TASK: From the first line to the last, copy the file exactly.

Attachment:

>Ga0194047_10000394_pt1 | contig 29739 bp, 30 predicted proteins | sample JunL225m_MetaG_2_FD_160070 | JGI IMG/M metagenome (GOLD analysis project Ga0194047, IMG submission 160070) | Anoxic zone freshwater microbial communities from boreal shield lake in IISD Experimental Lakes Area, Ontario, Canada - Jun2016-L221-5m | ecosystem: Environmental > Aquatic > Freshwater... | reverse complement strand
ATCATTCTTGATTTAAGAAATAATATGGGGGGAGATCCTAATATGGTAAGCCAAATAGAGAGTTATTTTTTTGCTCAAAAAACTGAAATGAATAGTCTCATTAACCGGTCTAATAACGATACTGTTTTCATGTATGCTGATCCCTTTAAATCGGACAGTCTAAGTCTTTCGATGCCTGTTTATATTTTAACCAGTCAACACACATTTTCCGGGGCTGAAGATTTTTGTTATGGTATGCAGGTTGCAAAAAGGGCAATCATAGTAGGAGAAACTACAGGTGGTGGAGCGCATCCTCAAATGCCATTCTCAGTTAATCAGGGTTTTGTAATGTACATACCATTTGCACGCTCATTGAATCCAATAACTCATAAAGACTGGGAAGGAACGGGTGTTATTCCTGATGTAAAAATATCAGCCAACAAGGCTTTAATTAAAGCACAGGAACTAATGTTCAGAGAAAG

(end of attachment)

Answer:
>Ga0194047_10000394_pt1 | contig 29739 bp, 30 predicted proteins | sample JunL225m_MetaG_2_FD_160070 | JGI IMG/M metagenome (GOLD analysis project Ga0194047, IMG submission 160070) | Anoxic zone freshwater microbial communities from boreal shield lake in IISD Experimental Lakes Area, Ontario, Canada - Jun2016-L221-5m | ecosystem: Environmental > Aquatic > Freshwater... | reverse complement strand
ATCATTCTTGATTTAAGAAATAATATGGGGGGAGATCCTAATATGGTAAGCCAAATAGAGAGTTATTTTTTTGCTCAAAAAACTGAAATGAATAGTCTCATTAACCGGTCTAATAACGATACTGTTTTCATGTATGCTGATCCCTTTAAATCGGACAGTCTAAGTCTTTCGATGCCTGTTTATATTTTAACCAGTCAACACACATTTTCCGGGGCTGAAGATTTTTGTTATGGTATGCAGGTTGCAAAAAGGGCAATCATAGTAGGAGAAACTACAGGTGGTGGAGCGCATCCTCAAATGCCATTCTCAGTTAATCAGGGTTTTGTAATGTACATACCATTTGCACGCTCATTGAATCCAATAACTCATAAAGACTGGGAAGGAACGGGTGTTATTCCTGATGTAAAAATATCAGCCAACAAGGCTTTAATTAAAGCACAGGAACTAATGTTCAGAGAAAG